1. Submit a coversheet with the following information:

a. Contact information including: name, title and professional affiliation (if applicable); other relevant organizational affiliations (if applicable); physical address that correspondence should be sent to, email address; and one or two phone numbers that can be used to contact you during business hours.

b. The following signed statement: “I am willing to serve as a member of any of the subcommittees that I have expressed interest in below. I will strive to conduct my work on any subcommittees informed by the best available evidence and the best interests of patients, families, and American communities affected by tick-borne diseases. [SIGNED / DATE]

2. Your answers to the following questions:

a. Which of these stakeholder groups are you a member of?

·       Health care provider

·       Public health professional (incl. federal, state, county and city)

·       Patient

·       Family member of a patient

·       Advocate

·       Other: _________________________________________

b. Which subcommittee do you want to serve on and have relevant knowledge or expertise to serve effectively?

·       Disease Vectors, Surveillance and Prevention (includes epidemiology of tick-borne diseases).

·       Pathogenesis, Transmission, and Treatment

·       Testing and Diagnostics (incl. laboratory-based diagnoses & clinical-diagnoses)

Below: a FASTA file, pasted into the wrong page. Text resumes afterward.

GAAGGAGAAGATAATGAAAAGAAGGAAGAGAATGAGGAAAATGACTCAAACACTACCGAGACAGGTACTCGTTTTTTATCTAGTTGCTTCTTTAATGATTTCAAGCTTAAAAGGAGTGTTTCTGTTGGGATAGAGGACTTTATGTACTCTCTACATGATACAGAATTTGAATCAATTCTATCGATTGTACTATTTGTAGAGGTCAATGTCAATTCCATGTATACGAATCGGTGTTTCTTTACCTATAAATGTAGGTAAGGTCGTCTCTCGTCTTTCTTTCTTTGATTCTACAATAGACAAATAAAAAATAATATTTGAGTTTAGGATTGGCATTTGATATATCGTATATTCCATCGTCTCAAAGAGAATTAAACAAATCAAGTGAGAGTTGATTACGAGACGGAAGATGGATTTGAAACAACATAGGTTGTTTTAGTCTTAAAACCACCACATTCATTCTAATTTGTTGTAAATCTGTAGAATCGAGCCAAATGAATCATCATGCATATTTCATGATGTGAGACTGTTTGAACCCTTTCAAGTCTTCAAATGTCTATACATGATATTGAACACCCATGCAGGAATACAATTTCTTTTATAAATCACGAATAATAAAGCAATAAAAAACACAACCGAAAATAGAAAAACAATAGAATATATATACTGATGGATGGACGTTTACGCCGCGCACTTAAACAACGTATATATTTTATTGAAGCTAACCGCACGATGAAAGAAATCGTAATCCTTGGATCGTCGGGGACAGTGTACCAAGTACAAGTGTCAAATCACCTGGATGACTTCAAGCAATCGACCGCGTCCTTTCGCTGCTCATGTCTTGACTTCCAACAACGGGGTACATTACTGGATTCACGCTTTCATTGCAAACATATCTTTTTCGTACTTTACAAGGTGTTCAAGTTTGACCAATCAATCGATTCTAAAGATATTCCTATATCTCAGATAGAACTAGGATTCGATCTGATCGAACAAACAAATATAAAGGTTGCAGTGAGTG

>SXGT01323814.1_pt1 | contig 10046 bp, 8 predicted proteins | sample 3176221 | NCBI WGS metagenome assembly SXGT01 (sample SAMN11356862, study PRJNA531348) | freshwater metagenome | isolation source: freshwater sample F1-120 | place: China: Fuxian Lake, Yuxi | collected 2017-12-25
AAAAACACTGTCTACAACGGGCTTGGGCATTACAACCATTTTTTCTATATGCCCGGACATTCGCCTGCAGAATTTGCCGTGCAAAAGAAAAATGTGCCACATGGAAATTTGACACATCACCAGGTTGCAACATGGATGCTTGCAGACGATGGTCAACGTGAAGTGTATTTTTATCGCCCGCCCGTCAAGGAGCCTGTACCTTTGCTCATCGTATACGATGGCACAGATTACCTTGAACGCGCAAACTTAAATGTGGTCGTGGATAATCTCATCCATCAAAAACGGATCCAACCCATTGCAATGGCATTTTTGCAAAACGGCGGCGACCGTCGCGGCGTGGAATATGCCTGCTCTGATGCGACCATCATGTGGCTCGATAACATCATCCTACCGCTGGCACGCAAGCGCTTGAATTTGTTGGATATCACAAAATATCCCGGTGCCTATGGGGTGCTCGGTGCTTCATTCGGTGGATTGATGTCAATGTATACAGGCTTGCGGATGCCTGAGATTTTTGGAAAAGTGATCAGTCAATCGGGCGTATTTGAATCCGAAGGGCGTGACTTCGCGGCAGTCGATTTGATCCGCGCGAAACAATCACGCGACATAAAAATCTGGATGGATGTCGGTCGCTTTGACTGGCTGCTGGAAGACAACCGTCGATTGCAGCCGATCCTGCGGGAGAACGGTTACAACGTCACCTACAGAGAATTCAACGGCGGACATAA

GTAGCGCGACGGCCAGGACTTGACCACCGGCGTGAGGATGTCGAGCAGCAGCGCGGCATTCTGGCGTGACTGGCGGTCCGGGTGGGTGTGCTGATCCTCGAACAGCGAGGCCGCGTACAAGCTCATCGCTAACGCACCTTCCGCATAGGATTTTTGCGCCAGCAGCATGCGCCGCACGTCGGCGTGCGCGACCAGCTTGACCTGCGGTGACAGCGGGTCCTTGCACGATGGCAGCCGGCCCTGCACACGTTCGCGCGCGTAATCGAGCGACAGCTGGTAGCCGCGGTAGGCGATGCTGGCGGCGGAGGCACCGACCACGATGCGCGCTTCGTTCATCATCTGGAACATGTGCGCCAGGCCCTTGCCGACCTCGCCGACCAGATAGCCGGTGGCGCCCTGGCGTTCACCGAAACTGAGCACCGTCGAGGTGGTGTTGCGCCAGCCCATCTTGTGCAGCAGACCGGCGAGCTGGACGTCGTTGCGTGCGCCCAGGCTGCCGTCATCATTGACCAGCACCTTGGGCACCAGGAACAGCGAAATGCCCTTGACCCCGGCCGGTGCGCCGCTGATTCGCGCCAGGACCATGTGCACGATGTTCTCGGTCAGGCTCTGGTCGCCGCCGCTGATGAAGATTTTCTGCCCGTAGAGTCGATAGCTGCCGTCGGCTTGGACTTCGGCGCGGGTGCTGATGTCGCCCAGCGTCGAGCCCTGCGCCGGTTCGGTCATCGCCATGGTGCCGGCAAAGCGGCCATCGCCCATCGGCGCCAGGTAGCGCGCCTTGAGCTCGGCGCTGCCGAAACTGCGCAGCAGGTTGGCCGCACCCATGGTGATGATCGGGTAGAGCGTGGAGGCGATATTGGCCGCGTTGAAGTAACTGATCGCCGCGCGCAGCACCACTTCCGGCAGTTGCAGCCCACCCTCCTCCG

·       Access to Care Services and Support to Patients

·       Vaccine and Therapeutics

·       Other Tick-Borne Diseases and Co-infections

c. Are you a federal employee?

·       Yes

·       No

d. Were you nominated to serve as a full Working Group member in response to the Federal Register notice?

·       Yes

·       No

e. If Yes, do you want to provide updated information or use the information you provided previously to serve on the Working Group?

·       I will provide updated information

·       I will not provide updated information

3. Please provide a copy of your resume or CV (not to exceed 10 pages)”

 

Faithfully,

Jenna 

Jenna Luché-Thayer

32 years working globally on the rights of the marginalized. Former Senior Adviser to the United Nations and US Government. Founder and Director of Global RBCC™ —Helping institutions recognize and respond to the pandemic of borreliosis diseases. Director, Ad Hoc Committee for Health Equity in ICD11 Borreliosis Codes. Founder, Global Network on Institutional Discrimination™ —Holding institutions accountable for political and scientific solutions. Email – jennaluche@gmail.com